Take back control? It is the markets that are sovereign over Brexit Great Britain | William Keegan

If I had been a member of the Conservative and Brexit party eligible to vote in the leadership elections – which Thank God I was not, sir – I would have had to mark my ballot “none of the above”.

In a variation of Mark Antony’s observation that the evil men do lives after them, Boris Johnson and his Brexit have done so much damage to the Conservative Party that only Brexiters stood a chance of being elected.

Rishi Sunak’s coronation has been greeted with relief after the farcical performance of Liz Truss and her henchman Kwasi Kwarteng, but the rot will set in soon.

First of all, let’s be clear that it wasn’t the recent collapse in confidence in the financial markets that jeopardized the conservative party’s reputation for economic competence. That reputation was destroyed not by Truss and Kwarteng, but by the ill-considered decision to hold a referendum on our membership of the EU, and its disastrous consequences.

As Newsweek’s former London bureau chief Stryker McGuire has written, “Virtually all the economic arguments for Brexit have looked misleading at best and cynically misleading at worst.” He added: “Brexit is a kind of original sin that is at the heart of the current UK economy.”

Markets gave their voice to Brexit and the Tories’ reputation for economic competence by starting the pound’s protracted decline immediately after the referendum result. Truss-Kwarteng’s growth plan was the reductio ad absurdum. Sovereignty regained? Oh no it wasn’t. The Brexiters were not sovereign: the financial markets were.

The markets forced the devaluation of the pound in 1967 under Prime Minister Harold Wilson, and the appeal to the International Monetary Fund in 1976 under Prime Minister James Callaghan and Chancellor Dennis Healey. They also forced the ignominious exit of the pound from the exchange rate mechanism on Black Wednesday in 1992.

One of the most remembered episodes of the 1970s was the way Healey “came back to the airport” to face the music – the collapse of confidence in the pound – and never went to Manila for the IMF’s annual meeting . But he appealed to the fund for loans that saved the situation. And when he discovered that the Treasury had subsequently revised its economic forecasts — in a more hopeful direction — Healey convinced himself that if the better forecasts had been available in time, he would never have had to borrow from the IMF to calm the markets.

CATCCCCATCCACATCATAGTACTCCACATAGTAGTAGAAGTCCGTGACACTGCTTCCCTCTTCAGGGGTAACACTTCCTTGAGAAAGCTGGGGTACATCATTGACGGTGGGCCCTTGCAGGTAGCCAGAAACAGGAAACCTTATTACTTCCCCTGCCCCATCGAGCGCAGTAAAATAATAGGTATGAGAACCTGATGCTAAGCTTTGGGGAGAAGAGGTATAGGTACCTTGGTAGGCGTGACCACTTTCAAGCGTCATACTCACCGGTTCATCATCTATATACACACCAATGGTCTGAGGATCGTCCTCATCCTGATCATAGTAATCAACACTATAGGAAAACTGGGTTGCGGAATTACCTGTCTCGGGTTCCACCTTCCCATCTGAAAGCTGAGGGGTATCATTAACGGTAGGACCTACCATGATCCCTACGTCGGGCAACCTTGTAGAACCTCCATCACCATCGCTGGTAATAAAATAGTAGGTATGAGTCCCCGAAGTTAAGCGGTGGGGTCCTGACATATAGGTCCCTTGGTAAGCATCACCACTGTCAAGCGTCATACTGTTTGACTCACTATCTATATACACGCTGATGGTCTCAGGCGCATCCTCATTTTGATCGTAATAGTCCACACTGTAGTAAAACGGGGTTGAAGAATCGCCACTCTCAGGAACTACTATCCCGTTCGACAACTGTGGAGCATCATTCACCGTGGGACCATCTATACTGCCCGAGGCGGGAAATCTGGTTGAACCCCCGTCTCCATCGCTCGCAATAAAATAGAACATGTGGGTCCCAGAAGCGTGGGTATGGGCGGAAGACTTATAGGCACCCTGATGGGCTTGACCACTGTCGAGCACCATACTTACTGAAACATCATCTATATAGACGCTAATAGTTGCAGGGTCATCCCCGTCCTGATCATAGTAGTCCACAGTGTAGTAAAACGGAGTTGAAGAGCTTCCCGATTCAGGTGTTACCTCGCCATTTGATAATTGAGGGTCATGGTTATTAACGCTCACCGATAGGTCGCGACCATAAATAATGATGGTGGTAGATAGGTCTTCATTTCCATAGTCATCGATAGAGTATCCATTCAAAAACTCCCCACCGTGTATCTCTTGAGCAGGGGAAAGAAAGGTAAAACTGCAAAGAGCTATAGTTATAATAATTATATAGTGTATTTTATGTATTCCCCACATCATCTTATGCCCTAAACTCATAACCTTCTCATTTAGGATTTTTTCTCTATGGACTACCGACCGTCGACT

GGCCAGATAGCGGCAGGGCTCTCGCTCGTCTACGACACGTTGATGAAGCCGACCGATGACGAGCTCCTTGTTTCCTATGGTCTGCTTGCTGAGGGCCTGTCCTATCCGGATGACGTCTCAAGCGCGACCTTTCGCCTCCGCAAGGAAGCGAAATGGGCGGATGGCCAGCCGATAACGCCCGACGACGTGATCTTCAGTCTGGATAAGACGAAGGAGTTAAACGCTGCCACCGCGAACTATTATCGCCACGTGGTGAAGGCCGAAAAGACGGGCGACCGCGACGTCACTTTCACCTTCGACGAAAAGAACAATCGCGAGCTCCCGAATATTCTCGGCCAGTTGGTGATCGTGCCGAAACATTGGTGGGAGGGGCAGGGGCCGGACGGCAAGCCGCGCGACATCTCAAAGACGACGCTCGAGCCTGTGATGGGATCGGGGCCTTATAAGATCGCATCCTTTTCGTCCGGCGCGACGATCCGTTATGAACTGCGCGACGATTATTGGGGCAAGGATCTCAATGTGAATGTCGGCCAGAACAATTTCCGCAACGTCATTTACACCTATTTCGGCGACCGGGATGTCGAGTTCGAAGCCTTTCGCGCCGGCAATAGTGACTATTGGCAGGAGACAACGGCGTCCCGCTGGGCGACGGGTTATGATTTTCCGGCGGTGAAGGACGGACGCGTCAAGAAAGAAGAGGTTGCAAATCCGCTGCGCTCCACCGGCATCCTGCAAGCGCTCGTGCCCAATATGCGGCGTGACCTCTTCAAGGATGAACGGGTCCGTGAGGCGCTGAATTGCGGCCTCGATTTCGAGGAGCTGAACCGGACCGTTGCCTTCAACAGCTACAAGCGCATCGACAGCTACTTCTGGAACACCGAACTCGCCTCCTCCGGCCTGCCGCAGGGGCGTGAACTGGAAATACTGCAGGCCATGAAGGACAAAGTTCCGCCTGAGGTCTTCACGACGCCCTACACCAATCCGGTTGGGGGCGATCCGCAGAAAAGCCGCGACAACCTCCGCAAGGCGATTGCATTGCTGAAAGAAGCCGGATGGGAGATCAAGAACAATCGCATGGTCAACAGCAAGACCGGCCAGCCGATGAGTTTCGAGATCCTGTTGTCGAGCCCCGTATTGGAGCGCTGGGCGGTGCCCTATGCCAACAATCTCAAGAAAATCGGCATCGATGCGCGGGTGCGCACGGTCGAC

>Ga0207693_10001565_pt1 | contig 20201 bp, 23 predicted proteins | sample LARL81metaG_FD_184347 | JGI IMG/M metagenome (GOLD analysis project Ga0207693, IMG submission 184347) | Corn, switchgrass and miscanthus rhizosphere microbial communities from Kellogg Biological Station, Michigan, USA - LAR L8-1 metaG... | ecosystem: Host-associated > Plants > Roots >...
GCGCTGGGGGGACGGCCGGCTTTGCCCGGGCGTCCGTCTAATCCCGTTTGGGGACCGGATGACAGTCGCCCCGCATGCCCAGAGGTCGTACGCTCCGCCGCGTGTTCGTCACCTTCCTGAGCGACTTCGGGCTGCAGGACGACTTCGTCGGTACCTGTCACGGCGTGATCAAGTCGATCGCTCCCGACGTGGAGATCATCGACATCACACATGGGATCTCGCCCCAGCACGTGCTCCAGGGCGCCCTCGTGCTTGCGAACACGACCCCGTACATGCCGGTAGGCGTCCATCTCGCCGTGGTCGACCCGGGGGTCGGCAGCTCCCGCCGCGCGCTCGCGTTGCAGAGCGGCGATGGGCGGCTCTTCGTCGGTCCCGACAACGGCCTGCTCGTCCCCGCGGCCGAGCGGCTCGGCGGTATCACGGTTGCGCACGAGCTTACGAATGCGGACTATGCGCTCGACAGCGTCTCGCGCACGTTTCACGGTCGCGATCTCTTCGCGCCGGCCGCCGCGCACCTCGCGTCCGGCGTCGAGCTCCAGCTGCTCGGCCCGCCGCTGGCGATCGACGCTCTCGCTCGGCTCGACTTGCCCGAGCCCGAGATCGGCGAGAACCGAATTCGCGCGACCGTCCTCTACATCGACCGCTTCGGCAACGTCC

We are being prepared for more austerity measures, although the 2019 manifesto, which Sunak honors, promised that there would be no

He held on to this view until the day of his death, but his senior official, Permanent Secretary Sir Douglas Wass, was not a lover of the markets, but was convinced that they needed to be pacified, whatever the prophecies were.

Which brings us back to the present. Kwarteng did not return to the airport; he flew to the annual IMF meeting. It did him a lot of good! Liz Truss was sharpening her knife while he was gone. And it did her a lot of good… If the two had listened to Sir Tom Scholar’s warnings about their plans, instead of firing him, they might still be in office. He succeeded Wass in the top Treasury job; such people do not rise to high positions by being as foolish as Truss and Kwarteng.

And so to the new Chancellor Jeremy Hunt and even the newer Prime Minister Rishi Sunak – also one of our recent Chancellors. Where in the 1970s there was the prospect of bountiful revenue from the North Sea, there is now the huge blow to the country’s finances from Brexit that Sunak is so keen on.

A recent survey by Peter Marsh of the think tank Made Here Now shows that an overwhelming proportion of British private companies view Brexit as a “disaster”. Former Bank of England Governor Mark Carney has quoted an estimate that while the UK economy was 90% the size of Germany in 2016, it is now less than 70%.

To calm the markets, we are being prepared for more austerity measures, although the 2019 manifesto honoring Sunak promised that there would be no more. The head of the CBI, Tony Danker, has warned of a “doom cycle” of tax hikes and cuts.

And what actually inhibits growth and budgetary flexibility? Well, it is none other than Brexit that has cut productivity by 4% (according to the Office for Budget Responsibility) or to 5.5% (according to the National Institute of Economic and Social Research) with serious tax revenue implications, and about 15% discount on foreign trade.

Brexit is madness. We must rejoin the internal market and the customs union. The PvdA must stop giggling about the issue. Or is Labor worried that if the government were to change its mind, its beneficial impact on the economy would improve the Conservatives’ electoral chances?

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